2017, Books, Non-Fiction

A Fine Mess: The Global Quest for a Simpler, Fairer and More Efficient Tax System (2017, T.R. Reid)

Well I’m convinced.

This is a journalistic overview of the tax policies of various countries around the world as examples to reform the US Internal Revenue Code. It’s well-written and it’s engaging. It is probably a good place to start before a deeper dive into taxation.

To me, tax evasion/avoidance is the second biggest problem facing humanity today. (The biggest is climate change.) In so many countries the richest people and corporations transfer huge amounts of their money to jurisdictions where it is taxed less or taxed not at all, so that a huge chunk of a particular country’s economy is essentially untaxed. As the man said, “Taxes are the price we pay for civilization”. When the wealthiest are not paying their share, our civilization suffers (mostly because our infrastructure, which we rely upon, suffers as a result of lower revenues.) This book is not necessarily about ending tax evasion/avoidance, but it is about simplifying tax systems which has been shown to improve compliance and also increase faith in the tax process (and therefore government).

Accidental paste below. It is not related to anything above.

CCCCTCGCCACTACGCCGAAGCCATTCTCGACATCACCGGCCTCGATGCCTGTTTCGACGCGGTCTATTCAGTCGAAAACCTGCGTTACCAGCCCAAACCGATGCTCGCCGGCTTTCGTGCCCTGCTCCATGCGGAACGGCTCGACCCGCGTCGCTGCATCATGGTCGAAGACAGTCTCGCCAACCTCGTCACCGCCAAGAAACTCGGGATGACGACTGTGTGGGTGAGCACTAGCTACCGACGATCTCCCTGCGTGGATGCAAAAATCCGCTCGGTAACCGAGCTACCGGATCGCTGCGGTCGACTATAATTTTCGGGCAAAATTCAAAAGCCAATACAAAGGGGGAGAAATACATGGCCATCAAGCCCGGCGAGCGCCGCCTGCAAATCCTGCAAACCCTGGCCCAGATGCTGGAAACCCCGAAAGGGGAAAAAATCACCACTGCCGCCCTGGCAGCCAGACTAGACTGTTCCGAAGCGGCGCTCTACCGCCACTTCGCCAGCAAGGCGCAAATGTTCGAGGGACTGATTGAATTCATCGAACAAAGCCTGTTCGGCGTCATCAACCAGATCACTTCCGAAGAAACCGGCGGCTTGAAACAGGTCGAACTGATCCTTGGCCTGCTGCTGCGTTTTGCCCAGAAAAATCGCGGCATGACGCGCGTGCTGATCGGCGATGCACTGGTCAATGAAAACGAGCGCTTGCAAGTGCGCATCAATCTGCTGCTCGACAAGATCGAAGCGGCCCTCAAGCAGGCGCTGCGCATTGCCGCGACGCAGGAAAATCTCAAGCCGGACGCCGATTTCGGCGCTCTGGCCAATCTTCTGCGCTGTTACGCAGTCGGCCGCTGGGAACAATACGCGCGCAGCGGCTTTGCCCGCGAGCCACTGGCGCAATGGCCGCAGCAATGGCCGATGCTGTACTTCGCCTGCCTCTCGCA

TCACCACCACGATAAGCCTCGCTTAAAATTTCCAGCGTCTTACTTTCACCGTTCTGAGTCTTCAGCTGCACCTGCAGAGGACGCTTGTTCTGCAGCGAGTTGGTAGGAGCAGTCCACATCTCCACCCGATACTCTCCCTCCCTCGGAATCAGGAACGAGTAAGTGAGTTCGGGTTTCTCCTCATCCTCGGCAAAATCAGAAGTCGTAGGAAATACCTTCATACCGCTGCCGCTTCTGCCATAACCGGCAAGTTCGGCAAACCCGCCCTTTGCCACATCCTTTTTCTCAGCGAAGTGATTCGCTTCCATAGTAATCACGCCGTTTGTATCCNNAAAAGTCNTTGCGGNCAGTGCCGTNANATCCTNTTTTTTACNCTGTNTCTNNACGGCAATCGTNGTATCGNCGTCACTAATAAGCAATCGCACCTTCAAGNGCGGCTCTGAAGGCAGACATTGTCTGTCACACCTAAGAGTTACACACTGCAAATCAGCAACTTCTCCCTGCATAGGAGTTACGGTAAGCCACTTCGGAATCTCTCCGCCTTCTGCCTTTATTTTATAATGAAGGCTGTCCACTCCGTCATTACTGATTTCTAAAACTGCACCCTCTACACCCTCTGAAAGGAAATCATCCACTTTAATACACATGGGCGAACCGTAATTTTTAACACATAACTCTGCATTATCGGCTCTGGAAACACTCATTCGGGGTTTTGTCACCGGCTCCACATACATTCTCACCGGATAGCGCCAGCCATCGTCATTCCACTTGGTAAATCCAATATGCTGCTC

Though Reid is not an economist, I find all his proposals convincing. (BBLR, VAT, FAT, etc. Some of which we have some variation of where I live.) However, Reid treats this book very much like a newspaper article so you often have to take his word for it when he says things like “study after study shows” and the like. I do take his word for it, but I remain open to the possibility that some of this is either an oversimplification or flat out wrong. Basically, after reading this, I want to read something a little more rigorous on what (behavioural) economists believe is the best tax system.

The other criticism I have is that it is far too US-focused. When I first heard of the book, I didn’t realize it was about reforming the US tax system. And the subtitle suggests it isn’t, exactly. But it is and so the non-US reader is left wanting to know more both about how international systems compare – is New Zealand’s really the best in the world? – and how we can try to create an international system which creates penalties for avoidance and evasion.

But it’s still pretty good as an introduction to how tax systems in general can (and sometimes have) been improved, and it does make me want to see some of these changes implemented in my own country (as we only have a few of Reid’s favoured policies in operation at the moment).


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